Israel’s Education Minister Naftali Bennett: Time to annex parts of West Bank

Naftali Bennett speaking at a conference in Jerusalem, Nov. 18, 2015. (Miriam Alster /Flash90)

By Uriel Heilman

NEW YORK (JTA) – Naftali Bennett, the leader of Israel’s Jewish Home party, has had a few headaches recently.

Earlier this week, one of his party’s Knesset members, Yinon Magal, resigned amid allegations that he sexually assaulted several women who worked for him. Last week, Israeli Prime Minister Benjamin Netanyahu reportedly rebuked Bennett for apparently telling a group of settler leaders that he shot a proverbial “bullet between Bibi’s eyes” to thwart any discussion of unilateral Israeli withdrawals from the West Bank – a particularly poor choice of words given the assassination of Prime Minister Yitzhak Rabin 20 years ago last month.

So when Bennett came to New York this week for a whirlwind trip filled with TV interviews, meetings with American Jews and visits to Jewish schools (Bennett is both Israel’s minister of education and of Diaspora affairs), it must have seemed like a breath of fresh air.

I caught up with Bennett on Wednesday and we talked about why he believes Israel should annex the Etzion settlement bloc in the West Bank, why Reform and Conservative Jews should stick with Israel, and why he has shifted course away from the haredi Orthodox reforms he championed when he was first elected to the Knesset in 2013.

A condensed version of our conversation follows.

Uriel Heilman: What does your endgame on the Palestinian-Israeli conflict look like?

Naftali Bennett: My vision is for the Palestinians to have autonomy on steroids while we apply Israeli law on the Israeli-controlled parts of Judea and Samaria [the West Bank]. What does that mean? The Palestinians vote for themselves. Barring security, they govern and control almost all aspects in their areas: education, economy, infrastructure. They have full freedom of movement within the entirety of Judea and Samaria. At the same time, we lead an international effort of massive infrastructure investment. What I’m suggesting is less than a Palestinian state primarily in the sense that sovereignty indicates security control and freedom to bring in any weaponry, and that’s something we simply can’t accept.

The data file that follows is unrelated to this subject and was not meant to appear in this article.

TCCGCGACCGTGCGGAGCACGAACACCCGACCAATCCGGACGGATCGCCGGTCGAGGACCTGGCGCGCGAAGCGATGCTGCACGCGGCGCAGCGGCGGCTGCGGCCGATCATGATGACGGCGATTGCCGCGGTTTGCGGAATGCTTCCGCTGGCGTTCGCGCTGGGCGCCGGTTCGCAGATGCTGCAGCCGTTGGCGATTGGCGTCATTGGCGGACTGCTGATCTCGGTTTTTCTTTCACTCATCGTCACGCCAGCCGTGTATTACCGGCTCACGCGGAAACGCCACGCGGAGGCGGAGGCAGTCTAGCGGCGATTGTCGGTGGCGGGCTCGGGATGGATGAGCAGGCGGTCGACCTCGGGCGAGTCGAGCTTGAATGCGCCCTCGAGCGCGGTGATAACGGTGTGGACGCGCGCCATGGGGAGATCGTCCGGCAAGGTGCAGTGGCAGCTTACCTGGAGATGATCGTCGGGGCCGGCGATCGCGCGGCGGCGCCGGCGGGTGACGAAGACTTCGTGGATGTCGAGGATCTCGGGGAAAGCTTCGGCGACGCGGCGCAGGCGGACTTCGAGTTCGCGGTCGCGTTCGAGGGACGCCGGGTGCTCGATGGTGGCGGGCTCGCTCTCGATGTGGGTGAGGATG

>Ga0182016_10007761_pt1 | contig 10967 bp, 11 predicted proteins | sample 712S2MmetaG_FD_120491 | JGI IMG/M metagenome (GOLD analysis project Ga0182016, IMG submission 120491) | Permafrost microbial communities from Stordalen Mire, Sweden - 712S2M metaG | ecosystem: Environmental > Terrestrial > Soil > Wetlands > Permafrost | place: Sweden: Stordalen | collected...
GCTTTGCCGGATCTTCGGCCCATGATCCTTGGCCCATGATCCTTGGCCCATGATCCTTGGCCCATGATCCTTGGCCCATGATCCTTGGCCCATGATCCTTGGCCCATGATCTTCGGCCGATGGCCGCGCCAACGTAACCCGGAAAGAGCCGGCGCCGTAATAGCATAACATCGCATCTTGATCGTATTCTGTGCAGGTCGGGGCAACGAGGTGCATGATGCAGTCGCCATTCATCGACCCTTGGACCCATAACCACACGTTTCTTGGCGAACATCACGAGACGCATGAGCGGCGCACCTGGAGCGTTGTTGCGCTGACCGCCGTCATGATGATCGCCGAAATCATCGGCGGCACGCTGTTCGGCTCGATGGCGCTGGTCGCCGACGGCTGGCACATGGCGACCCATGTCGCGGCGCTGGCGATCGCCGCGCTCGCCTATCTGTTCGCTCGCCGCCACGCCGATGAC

So why don’t you use the terminology that’s been used in the past: a demilitarized Palestinian state?

That is a creature that does not exist according to international law. You cannot force a state to be demilitarized. Even if a state enters a treaty where it commits to be demilitarized, there’s no way to reverse statehood if it violates it. The term demilitarized Palestinian state is an oxymoron.

Is your vision sustainable for the long term?

What’s the alternative? My approach is an imperfect plan. I’m not suggesting we’re going to be singing “Kumbaya.” The approach that I’m promoting is reasonable, sane. In the Middle East, we don’t have the luxury to indulge in fantasy. If it were up to me, I would not wait. I would start with Gush Etzion [the West Bank settlement bloc near Jerusalem], and apply Israeli law and sovereignty on Gush Etzion first.


Yes. We did this twice before, both times unilaterally: in Jerusalem in 1967 and with the Golan in 1981. I would do it in 2015.

So your viewpoint is we have to worry about what’s good for Israel, not for the rest of the world or the Palestinians.

My plan is also the best plan by far for the Palestinians. If we were to accept the Palestinian requirements for a state, ultimately it would become a Hamas state. If Israel would stop operating in Areas A and B [Palestinian-populated areas of the West Bank], within days Abu Mazen [Palestinian Authority President Mahmoud Abbas] would be taken over by Hamas. Abu Mazen and Fatah are surviving on the bayonets of the IDF.